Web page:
After the Crisis: Finding Long-Term Value in Small-Cap Stocks

Portfolio Manager Justin Tugman discusses factors to consider when seeking small-cap stocks that can not only survive the COVID-19 crisis but could potentially deliver value over the long term.

Key Takeaways

  • While both small-cap and value stocks have generally suffered since the COVID-19 crisis began, we continue to believe in their long-term prospects, especially companies with defensive-quality characteristics.
  • A wide range of sectors and industries are being disrupted and many may face significant change because of the pandemic. As valuations have reached more reasonable levels, we believe there may be opportunities to capitalize on current price levels and structural shifts.
  • We believe that it will be important to own “survivors:” those companies with healthy balance sheets that not only have the potential to weather the contraction but also thrive in the long term.

The market’s reaction to the COVID-19 pandemic thus far has followed a two-phase path. First, we saw indiscriminate selling due in part to lofty valuations heading into the crisis. More recently, we saw the market become more focused on analyzing the specific impacts to individual businesses and companies’ abilities to adapt to a drastically changed environment. We anticipate volatility will likely remain elevated for the foreseeable future. However, we also believe there are opportunities in high-quality small-cap stocks that have the potential to survive and emerge from the recession relatively unscathed.

Small Cap and Value in Recession and Recovery

In general, small-cap and value stocks have been punished more than larger-cap and growth stocks during the downturn, which we believe is the result of several factors. Stocks with value characteristics tend to be more cyclical and economically sensitive in nature. As the economy has slowed substantially and entered a recession, these stocks have been hit disproportionately. Small-cap stocks, on average, also tend to rely more heavily on leverage than their larger counterparts. As earnings decline in a recession, investors worry about companies’ ability to continue to service their debt. As a result, we have seen the market broadly penalize companies that are more leveraged during the crisis.

Despite the recent relative underperformance of small cap and value, we continue to believe in the long-term prospects for small-cap value stocks – so long as investors focus on defensive quality. By that, we mean looking for companies with defensive characteristics, such as durable revenue and earnings streams, strong balance sheets and the ability to generate free cash flow, all of which should help firms perform better during a prolonged downturn. In our view, during periods of heightened risk, a defensive investment strategy affords investors the opportunity to stay invested in the market while mitigating downside risk. If the economy can stage a rebound, small-cap and value stocks could thrive as they have in the early stages of previous recoveries.

Sector and Industry Impacts

Our sense is that the impacts of this downturn will be longer lasting than many expect, due in large part to high unemployment and reduced consumer spending. In addition to changes in consumer behavior, we anticipate a host of other impacts, including a lower-for-longer interest rate environment, a more aggressive shift to remote work environments, modifications to supply chains and logistics management and an altered energy landscape.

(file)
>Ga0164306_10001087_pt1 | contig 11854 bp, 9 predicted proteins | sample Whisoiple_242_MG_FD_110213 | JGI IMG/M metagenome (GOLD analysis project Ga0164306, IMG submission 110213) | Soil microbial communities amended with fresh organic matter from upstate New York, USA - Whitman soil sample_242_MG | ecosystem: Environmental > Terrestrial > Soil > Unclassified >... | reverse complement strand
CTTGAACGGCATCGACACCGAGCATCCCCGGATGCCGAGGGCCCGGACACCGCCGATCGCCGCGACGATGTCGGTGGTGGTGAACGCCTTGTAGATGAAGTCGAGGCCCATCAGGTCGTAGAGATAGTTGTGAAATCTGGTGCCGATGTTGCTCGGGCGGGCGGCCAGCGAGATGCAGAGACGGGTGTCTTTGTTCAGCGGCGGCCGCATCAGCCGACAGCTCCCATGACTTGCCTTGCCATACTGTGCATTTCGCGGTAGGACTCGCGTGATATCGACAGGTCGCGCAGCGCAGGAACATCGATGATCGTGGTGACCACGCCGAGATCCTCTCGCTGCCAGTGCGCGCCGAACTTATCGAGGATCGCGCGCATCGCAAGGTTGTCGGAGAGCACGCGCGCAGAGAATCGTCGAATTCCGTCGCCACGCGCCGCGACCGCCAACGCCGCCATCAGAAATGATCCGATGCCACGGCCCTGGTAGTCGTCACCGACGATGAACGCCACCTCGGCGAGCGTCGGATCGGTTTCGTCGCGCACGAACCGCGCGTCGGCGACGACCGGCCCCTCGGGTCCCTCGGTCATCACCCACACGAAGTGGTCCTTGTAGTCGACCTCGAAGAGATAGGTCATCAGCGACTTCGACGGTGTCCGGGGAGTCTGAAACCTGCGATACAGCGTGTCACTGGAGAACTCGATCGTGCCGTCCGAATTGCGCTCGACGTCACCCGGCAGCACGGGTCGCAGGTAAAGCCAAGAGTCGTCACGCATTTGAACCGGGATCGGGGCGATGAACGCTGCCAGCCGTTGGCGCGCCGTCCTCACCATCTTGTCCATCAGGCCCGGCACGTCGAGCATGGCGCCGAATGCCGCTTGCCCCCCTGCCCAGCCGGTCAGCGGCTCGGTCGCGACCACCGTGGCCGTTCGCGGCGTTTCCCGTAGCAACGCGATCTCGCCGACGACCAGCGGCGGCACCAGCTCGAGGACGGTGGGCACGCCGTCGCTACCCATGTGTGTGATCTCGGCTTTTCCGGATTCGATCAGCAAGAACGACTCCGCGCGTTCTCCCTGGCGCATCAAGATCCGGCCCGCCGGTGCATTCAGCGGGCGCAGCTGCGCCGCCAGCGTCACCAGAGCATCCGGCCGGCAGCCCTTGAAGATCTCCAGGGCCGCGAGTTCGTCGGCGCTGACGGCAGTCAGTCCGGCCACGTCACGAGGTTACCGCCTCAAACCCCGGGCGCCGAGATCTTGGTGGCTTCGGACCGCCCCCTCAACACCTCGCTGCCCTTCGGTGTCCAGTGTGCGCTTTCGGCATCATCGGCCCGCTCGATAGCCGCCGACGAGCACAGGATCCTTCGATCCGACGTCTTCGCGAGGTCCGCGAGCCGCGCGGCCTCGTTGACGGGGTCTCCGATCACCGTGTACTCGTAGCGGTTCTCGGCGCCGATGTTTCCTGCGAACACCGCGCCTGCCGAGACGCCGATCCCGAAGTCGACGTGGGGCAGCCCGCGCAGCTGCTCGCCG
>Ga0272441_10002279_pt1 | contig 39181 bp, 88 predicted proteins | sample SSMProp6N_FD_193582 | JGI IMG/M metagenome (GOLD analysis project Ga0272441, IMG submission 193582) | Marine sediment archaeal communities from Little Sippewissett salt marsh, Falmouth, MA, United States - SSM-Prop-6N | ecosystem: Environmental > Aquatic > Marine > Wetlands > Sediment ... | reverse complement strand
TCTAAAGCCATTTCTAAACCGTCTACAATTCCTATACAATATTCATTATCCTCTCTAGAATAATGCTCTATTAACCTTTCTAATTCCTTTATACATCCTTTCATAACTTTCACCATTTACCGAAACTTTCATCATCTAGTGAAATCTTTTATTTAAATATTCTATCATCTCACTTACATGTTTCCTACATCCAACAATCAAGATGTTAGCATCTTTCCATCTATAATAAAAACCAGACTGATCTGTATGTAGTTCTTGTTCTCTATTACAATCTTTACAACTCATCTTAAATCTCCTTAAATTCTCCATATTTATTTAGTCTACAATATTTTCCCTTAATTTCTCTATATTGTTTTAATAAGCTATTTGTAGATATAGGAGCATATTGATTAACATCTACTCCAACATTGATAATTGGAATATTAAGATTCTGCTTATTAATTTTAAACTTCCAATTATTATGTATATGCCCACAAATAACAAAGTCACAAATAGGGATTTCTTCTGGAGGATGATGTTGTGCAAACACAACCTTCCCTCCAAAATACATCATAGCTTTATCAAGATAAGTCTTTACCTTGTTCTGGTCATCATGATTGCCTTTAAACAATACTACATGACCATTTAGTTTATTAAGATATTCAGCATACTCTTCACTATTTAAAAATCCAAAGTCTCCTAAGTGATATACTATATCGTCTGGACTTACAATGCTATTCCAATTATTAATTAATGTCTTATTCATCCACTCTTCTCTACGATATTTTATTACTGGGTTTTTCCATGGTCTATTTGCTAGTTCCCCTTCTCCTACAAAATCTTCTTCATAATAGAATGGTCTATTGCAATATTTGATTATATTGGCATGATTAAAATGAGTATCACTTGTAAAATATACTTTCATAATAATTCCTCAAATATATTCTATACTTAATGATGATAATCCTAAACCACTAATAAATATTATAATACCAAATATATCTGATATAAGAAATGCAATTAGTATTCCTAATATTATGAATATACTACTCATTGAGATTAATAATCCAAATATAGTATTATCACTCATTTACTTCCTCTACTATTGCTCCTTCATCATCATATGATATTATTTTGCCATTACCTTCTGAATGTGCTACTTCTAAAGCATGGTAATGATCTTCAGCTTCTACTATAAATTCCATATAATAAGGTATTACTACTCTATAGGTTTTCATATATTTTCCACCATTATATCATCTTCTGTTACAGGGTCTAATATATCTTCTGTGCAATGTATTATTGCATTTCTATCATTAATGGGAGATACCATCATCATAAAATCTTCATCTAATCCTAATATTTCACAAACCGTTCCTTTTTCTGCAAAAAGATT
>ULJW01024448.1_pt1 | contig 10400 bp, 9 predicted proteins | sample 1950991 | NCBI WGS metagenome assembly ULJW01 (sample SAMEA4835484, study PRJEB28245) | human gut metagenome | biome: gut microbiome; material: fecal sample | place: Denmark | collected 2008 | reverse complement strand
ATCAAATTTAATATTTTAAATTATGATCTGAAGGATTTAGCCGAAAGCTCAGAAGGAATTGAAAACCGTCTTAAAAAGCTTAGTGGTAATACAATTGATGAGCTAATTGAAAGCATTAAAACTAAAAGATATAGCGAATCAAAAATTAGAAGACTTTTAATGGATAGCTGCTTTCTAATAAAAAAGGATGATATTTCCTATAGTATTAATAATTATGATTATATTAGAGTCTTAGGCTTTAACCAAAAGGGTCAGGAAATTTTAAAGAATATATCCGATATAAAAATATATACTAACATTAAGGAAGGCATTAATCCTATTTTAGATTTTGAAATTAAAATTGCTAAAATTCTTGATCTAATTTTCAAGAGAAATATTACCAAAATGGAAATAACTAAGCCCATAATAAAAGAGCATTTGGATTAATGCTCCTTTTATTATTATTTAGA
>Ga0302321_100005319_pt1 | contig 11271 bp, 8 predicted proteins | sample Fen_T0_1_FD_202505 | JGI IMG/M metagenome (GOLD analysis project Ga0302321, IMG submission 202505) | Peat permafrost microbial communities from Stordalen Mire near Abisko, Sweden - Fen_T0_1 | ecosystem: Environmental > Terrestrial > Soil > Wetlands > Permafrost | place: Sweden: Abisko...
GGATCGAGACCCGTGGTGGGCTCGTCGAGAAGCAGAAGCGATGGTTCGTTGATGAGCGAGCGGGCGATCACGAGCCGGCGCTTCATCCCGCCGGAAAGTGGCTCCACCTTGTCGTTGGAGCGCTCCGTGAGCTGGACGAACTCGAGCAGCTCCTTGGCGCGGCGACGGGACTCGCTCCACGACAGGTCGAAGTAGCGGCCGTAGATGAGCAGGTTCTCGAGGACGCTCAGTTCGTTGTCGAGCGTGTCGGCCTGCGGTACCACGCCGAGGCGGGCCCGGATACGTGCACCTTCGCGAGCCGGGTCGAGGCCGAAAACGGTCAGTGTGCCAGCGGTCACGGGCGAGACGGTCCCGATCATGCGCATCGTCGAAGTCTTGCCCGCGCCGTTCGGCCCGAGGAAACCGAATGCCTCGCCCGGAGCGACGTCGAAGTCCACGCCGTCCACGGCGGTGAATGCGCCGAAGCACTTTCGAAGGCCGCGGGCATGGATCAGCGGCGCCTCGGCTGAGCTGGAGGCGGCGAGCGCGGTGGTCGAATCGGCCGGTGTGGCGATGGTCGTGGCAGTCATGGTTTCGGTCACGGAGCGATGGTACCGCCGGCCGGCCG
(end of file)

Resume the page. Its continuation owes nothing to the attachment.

We have already begun to see consumers cutting costs, increasing online shopping and utilizing local delivery services for food and household supplies. As consumer spending represents the largest portion of U.S. gross domestic product (GDP), decreased and shifting spending habits could have a broad impact on the consumer-centric economy.

For financials, the likely lower-for-longer interest rate environment will put pressure on rate-sensitive business models. As unemployment rises and customers are unable to make loan payments, credit costs will also likely go higher. However, in general, we believe bank capital is at healthy levels – certainly healthier than during the last recession sparked by the Global Financial Crisis.

Under stay-at-home orders, there has been an increased need to provide workers remote access to corporate technology applications. Post-pandemic supply chains and logistics that were severely impaired because of the crisis will need to be reexamined to identify critical components and alternative sourcing as well as production and distribution capacity to help mitigate any future disruptions.

In energy, oil prices collapsed when Saudi Arabia and Russia engaged in a market-share war. In conjunction with the demand shock experienced from the pandemic and an outlook for global economic contraction, we believe the energy landscape may be materially changed in the long term.

Owning Survivors for the Long Term

In the current environment, we think it will be important to own “survivors,” which we define as companies with healthy balance sheets that not only have the ability to weather the contraction but also thrive in the long term. We cannot say when things will return to normal, but we will continue to stay focused on the impacts that the recession and changing behavior from both businesses and consumers will have on long-term company values. As valuations have reached more reasonable levels, we believe an active defensive approach to small-cap value investing is crucial to uncovering opportunities amid uncertainty.

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